Sep 10, 2018

The Bow Hunting Motivation Factor


My brother, Joe, and I own some excellent bow hunting land near Neshkoro, Wis. Like many of you, we hunt from opening day in September through the first Sunday in January, when the late season closes.

The rest of the year we scout, cut trails, build and move stands, maintain food plots, and execute a plethora of other “work” tasks. The truth is, there is little else we’d rather do.

When we aren’t working on our land or otherwise preparing for the hunt, we spend a lot of time talking about working on the land and, of course, the hunt. Although these conversations are almost always positive, here is one conversation we had early this past summer that wasn’t:


Me: “I don’t think I’ll be able to hunt this year, bro.”

Joe: “What? Why not?”

Me: “My shoulders are in rough shape. I just returned from a trip to Walter Reed National Military Medical Center, and the orthopedic surgeon told me that both of my rotator cuffs are essentially gone. He said that the damage caused by previous injuries and surgeries could be mitigated, but probably only with shoulder replacements.”

Joe: “Dang. How about using the crossbow?”

Me: “I thought about that, but I’m not even sure I can cock one, or carry it, for that matter. I’m having trouble with even the most basic daily tasks. I’ll go along, but I’m just not sure I can hunt this year.”

Joe: “Dude, can’t you just fix your shoulders the Army way?”


For those that may not know, the “Army way” is a tried and true method of curing pretty much any ailment. All you have to do is take 800 milligrams of Motrin three times a day and then wait for something else to hurt more than the current ailment you find yourself whining about.


Me: “I’ve been trying the Army way for the past year – I’ve even tried a few cortisone shots. I sure don’t want shoulder replacements, but I’ll do it if it means I can hunt.”

Joe: “Sorry to hear this, bro. Other than filling your tags for you, let me know if there is anything I can do to help.”


After my little pity party on the phone with Joe, I was having a glass of wine with the brains of the family, my lovely wife, Jeannie. She said, clearly having overheard my conversation, “Have you thought about getting back in the gym?”

Ouch. No man wants to hear his wife recommend he get his butt back in the gym. But in this case, I decided to hear her out since she had recently joined a local gym called Capitol Hill Sport and Health.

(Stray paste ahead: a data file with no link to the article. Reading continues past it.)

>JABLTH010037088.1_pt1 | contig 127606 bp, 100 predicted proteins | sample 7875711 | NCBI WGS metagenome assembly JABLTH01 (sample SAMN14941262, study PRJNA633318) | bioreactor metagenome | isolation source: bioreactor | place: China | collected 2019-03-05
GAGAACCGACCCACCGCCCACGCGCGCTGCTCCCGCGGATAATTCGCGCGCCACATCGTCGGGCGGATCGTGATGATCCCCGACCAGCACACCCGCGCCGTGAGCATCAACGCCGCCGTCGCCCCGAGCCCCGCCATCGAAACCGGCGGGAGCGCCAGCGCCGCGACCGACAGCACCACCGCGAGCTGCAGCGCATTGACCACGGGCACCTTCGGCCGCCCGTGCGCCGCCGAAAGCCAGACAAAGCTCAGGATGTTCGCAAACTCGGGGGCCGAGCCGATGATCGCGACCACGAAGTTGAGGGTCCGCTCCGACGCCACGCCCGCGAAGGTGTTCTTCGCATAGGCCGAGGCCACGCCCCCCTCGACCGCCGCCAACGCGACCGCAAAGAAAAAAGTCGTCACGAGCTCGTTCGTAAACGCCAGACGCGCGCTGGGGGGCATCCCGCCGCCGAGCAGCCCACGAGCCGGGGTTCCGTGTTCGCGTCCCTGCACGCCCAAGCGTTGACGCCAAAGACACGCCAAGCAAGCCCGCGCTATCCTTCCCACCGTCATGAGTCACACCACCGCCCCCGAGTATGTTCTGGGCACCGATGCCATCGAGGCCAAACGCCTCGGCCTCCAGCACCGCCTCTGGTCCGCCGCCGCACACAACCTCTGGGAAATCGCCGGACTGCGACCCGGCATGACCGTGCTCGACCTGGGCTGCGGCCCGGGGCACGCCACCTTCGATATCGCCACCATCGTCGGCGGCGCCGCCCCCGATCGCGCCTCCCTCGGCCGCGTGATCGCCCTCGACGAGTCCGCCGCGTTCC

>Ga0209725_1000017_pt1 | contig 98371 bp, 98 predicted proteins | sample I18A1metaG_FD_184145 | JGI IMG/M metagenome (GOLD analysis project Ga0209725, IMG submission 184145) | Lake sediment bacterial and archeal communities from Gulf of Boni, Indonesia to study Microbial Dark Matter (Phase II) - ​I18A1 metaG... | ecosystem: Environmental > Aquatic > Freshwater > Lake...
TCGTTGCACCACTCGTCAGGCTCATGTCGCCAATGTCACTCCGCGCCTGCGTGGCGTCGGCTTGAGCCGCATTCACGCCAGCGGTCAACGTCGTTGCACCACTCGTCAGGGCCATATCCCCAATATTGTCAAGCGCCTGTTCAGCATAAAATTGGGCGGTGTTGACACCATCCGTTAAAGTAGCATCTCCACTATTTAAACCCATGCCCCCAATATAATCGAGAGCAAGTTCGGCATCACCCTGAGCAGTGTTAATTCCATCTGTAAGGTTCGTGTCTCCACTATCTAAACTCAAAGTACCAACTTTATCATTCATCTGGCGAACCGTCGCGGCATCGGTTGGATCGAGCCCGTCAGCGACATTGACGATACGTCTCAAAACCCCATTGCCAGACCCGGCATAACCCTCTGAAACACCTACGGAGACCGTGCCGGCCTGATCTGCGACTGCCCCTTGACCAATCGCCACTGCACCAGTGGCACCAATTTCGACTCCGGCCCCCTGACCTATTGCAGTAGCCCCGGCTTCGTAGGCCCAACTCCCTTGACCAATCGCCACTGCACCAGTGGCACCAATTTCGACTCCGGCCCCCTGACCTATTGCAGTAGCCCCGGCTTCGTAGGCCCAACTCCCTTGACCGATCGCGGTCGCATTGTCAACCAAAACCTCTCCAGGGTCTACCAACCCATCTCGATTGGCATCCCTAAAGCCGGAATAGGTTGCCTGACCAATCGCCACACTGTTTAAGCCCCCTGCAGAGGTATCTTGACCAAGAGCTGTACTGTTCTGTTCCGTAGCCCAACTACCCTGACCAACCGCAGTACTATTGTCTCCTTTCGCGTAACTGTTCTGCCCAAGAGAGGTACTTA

Jeannie was also in the Army for six years and was even a qualified paratrooper. She has always been fit and knows a thing or two about working out and what qualities make a good gym. After a brief discussion, I agreed I would give the gym a shot and Jeannie agreed to sign me up.


So I called my orthopedic surgeon the next day and said, “Doc, I know you said I need shoulder replacements, and I’m willing to do that as a last resort, but give me 90 days in the gym to see what I can do. I know I can’t grow new rotator cuffs, but do you think it is possible I can stabilize and strengthen my shoulders enough to allow me to bow hunt his fall?”

I expected him to say “no” because surgeons like to do surgeries, but he said, “Go for it. It will take a lot of work, and it is going to hurt, but if you work hard enough, you just might be strong enough to hunt this fall. Let’s set up another appointment in late August and reassess.”

So Jeannie set me up with a membership and unbeknownst to me at the time, hired a trainer. Honestly, I wasn’t thrilled with the idea of working with a trainer. As we walked to my first session, I asked, “Why do I need a trainer? I’ve been working out most of my life and never had a trainer before. I’m already paying a monthly fee to use the gym, and now you tell me I have to pay someone to show me how to use the equipment in the gym?”

She just smiled and said, “You want to be able to pull your bow, don’t you? Can you just give it a try?”

She probably wanted to say, “Well, since you retired from the Army, you haven’t spent much time in the gym, and it shows in your injuries and your waistline, so maybe you should just give it a try.”

So I acquiesced and soon thereafter was introduced to Julia, my new trainer. When we first met, I had trouble with daily tasks like reaching for a coffee cup, putting a belt on, washing my hair, turning the car’s steering wheel, and many other simple, routine tasks. There was no way I could climb a tree, pull a bow back, drag out a deer, or perform many other tasks required of all bow hunters.

Hiring Julia was one of my better decisions. She intuitively knew how to maximize every minute of every training session. I told her my only goal was to be able to hunt this fall, and she designed a plan focused more on mobility and stability than making me look buff – which would be impossible anyway. 


I believe bow hunting is a powerful motivator for anyone wanting to maintain a moderate or high level of health and physical fitness. However, since we can participate in this sport for 70 or more years, it is likely that we will all – at some point – face physical challenges that may threaten one or more of our hunting seasons.

You can be like the old Tony Blando and insist you can fix it yourself the Army way, or you can take my advice and get a trainer to help you resolve whatever ails you.

The great writer Henry David Thoreau, best known for his book “Walden,” a reflection upon simple living in natural surroundings, once said:

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